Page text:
A Parent’s Influence…

A ‘Story of an Educator’ continued…

I have learned many lessons growing up. One of the most important lesson that I believe makes me a better educator is:

Effort is more important than grades.

As I’ve written before, growing up I was not considered one of the ‘smart’ ones in class.  I had an average IQ but always had to work hard to earn the grades I did.  Being the youngest of six many of my teachers compared me to my smarter older siblings, and some apparently were disappointed. In the late 70s early 80s I survived tracking, or more accurately rose above it. The ‘track’ that I was assigned to for most of my high school years was the ‘low-not going to college’ track. How did I rise above it? I decided that I was going to college and therefore needed to take courses outside my ‘low track’. I believed in myself, wanted to be someone, and therefore pushed myself to prove to all around me that I could indeed pull off courses other than basic diploma ones.

I remember a conversation I had once with a friend on the bus. I can’t remember the exact year, but it was probably later elementary. We were bringing home report cards and my friend was afraid of giving it to her parents because she had one B (all the other grades were As).  I also had my report card and mine had one B, but the other grades were all lower not higher. I wasn’t afraid to take the report card home to my mother and really couldn’t comprehend why her mother would be upset.  I knew that when I got home my mom would look at the report card and ask one question, ‘Did you try your best?’.  That was all that mattered to her, that I did my best.

These experiences cultivated the educator I am today because I believe:

  • That students are more than grades: It isn’t about what is earned it is about what is learned.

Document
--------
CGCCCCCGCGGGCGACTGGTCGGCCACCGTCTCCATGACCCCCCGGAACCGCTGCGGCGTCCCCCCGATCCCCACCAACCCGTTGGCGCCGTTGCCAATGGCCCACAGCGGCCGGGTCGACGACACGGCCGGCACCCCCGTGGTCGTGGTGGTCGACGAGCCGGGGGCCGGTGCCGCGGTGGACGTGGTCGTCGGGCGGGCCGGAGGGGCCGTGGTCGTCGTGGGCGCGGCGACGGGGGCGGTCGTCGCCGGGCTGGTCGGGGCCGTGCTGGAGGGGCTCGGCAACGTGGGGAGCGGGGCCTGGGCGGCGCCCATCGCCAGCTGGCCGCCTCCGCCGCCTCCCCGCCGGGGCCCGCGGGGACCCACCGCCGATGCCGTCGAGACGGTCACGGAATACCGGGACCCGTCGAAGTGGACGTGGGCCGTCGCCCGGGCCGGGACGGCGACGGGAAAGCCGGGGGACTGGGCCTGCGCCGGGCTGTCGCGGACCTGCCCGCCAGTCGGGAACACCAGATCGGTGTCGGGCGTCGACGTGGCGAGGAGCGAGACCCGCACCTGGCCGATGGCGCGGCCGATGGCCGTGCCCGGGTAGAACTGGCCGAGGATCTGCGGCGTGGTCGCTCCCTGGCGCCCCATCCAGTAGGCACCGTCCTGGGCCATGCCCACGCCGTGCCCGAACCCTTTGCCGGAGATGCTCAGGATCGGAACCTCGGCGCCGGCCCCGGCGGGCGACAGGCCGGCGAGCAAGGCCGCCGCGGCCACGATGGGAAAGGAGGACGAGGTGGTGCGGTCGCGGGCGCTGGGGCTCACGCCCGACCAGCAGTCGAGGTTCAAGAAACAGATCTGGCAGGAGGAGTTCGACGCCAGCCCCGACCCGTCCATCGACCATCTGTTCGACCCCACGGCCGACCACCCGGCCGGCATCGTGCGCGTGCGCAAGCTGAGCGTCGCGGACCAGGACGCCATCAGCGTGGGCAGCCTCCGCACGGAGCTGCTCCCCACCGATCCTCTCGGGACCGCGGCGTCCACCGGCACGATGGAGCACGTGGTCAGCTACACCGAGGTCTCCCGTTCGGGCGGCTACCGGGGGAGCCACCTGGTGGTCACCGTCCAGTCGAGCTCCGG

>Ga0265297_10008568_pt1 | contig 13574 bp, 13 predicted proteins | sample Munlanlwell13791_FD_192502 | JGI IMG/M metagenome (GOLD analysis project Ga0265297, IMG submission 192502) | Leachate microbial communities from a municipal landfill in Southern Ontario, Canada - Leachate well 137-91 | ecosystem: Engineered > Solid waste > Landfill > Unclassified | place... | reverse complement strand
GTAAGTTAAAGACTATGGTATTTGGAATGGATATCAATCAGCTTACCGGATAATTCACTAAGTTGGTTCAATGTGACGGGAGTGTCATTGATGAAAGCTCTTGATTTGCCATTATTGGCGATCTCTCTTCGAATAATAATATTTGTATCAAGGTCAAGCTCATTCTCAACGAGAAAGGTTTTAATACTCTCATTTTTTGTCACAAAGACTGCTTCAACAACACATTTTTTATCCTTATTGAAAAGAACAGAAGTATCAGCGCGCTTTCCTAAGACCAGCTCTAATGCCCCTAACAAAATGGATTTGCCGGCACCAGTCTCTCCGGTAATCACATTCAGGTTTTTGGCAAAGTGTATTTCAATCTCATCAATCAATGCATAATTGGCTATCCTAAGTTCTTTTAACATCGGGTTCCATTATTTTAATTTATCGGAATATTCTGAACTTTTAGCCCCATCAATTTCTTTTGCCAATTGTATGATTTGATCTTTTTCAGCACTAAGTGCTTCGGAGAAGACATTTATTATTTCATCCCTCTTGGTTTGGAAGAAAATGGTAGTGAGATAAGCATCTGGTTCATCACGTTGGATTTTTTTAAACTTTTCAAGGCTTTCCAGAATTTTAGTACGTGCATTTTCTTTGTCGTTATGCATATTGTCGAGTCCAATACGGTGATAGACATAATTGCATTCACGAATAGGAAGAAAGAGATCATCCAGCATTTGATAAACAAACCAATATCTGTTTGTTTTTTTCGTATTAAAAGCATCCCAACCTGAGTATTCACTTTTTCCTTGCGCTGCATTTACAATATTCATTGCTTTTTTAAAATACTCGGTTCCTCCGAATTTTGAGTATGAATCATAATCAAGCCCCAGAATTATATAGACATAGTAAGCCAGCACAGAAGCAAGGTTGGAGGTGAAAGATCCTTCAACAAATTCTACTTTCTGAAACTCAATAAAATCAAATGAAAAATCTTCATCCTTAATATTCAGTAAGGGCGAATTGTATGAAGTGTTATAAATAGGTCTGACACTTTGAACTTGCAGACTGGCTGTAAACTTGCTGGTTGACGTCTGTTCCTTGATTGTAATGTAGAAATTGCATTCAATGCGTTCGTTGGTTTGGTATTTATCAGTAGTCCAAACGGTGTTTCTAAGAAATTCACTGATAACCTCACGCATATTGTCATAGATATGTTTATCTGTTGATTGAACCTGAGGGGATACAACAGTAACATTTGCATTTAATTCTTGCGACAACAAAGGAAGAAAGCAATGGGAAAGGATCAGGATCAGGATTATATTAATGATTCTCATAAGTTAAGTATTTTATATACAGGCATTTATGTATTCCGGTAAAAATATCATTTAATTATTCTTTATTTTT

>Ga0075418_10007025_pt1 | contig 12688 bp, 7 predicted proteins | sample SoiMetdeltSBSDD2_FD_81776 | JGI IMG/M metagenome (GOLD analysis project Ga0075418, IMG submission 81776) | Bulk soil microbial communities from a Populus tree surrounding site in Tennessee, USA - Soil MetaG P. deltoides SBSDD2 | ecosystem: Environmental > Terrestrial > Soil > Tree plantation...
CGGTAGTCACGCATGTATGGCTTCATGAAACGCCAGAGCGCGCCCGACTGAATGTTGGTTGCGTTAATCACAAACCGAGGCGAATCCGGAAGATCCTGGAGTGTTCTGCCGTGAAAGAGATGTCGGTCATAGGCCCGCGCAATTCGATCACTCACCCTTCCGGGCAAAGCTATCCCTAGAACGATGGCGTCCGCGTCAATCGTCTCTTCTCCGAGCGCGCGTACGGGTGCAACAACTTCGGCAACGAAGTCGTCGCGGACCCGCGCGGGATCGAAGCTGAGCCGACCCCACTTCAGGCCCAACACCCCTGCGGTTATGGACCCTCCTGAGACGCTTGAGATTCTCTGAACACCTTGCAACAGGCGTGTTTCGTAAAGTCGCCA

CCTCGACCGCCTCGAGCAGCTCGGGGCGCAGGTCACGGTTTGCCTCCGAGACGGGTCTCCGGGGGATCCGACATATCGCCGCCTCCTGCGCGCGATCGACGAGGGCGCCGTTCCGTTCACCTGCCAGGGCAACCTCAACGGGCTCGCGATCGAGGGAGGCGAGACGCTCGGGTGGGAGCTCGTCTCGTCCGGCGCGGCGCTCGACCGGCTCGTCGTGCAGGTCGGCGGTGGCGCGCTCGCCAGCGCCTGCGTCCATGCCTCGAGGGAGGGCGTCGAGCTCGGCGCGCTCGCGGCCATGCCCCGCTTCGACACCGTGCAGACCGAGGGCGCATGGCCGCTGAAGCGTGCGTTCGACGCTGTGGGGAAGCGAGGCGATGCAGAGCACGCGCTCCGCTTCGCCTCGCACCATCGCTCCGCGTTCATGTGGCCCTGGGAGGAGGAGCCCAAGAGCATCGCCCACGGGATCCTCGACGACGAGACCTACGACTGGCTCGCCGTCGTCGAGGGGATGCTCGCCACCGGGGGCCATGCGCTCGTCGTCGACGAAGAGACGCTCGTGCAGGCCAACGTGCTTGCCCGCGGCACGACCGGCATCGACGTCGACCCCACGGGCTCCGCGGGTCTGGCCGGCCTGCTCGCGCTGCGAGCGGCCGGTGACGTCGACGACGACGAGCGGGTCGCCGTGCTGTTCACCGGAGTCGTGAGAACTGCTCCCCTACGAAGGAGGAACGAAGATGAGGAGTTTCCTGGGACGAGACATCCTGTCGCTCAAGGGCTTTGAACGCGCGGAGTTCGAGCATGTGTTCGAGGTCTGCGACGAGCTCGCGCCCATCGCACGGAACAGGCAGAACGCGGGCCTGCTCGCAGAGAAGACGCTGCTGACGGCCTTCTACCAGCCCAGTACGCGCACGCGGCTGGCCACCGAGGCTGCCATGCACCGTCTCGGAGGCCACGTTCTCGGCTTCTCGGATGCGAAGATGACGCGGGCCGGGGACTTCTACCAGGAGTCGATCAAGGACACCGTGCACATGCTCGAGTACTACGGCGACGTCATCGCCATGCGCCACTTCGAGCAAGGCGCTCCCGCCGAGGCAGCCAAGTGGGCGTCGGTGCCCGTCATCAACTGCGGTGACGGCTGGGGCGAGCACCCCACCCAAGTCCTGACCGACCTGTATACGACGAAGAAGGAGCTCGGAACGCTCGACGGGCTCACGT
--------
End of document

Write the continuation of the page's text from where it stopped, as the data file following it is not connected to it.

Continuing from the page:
• All students can learn and be successful
  • No student wants to fail. There may be obstacles they feel are in their way that you need to help them with, but no one truly wants to be a failure. Just because a student has decided to build a wall around them doesn’t mean it is o.k. to give up on them. As a matter of fact that is when you need to work even harder.
  • It is and will always start with motivation: the mind needs to be opened before it can be engaged. (and often motivation starts with relationships)
  • If you set high expectations for students, they will rise above them. Some students just need someone to believe in them.

My family believed in me, even though there were times I strayed. (Hey, no one’s perfect.) I was also fortunate to have other people in my life that believed in me. Because they believed in me, I believed in me. And when I thought others didn’t believe in me I was even more stubborn to prove them wrong. That is why I have a strong work ethic; because I believe that success comes from those who work hard for it.

Being an educator is hard work and to do it well you need to believe you can do it and make a difference in your students’ lives.

Related posts:

I have written many posts on climate and the importance of believing in students. LouAnne Johnson has written the inspiring book Teaching Outside the Box: How to Grab your Students by their Brains that I highly recommend.  I wrote the following post about it: Must Read.

Love of Learning  My first post in my ‘Story of an Educator’ series.

This post is dedicated to my dad, gone 7 years today. Because of him I have always put more effort into tasks then sometimes was needed, but it was always worth it.

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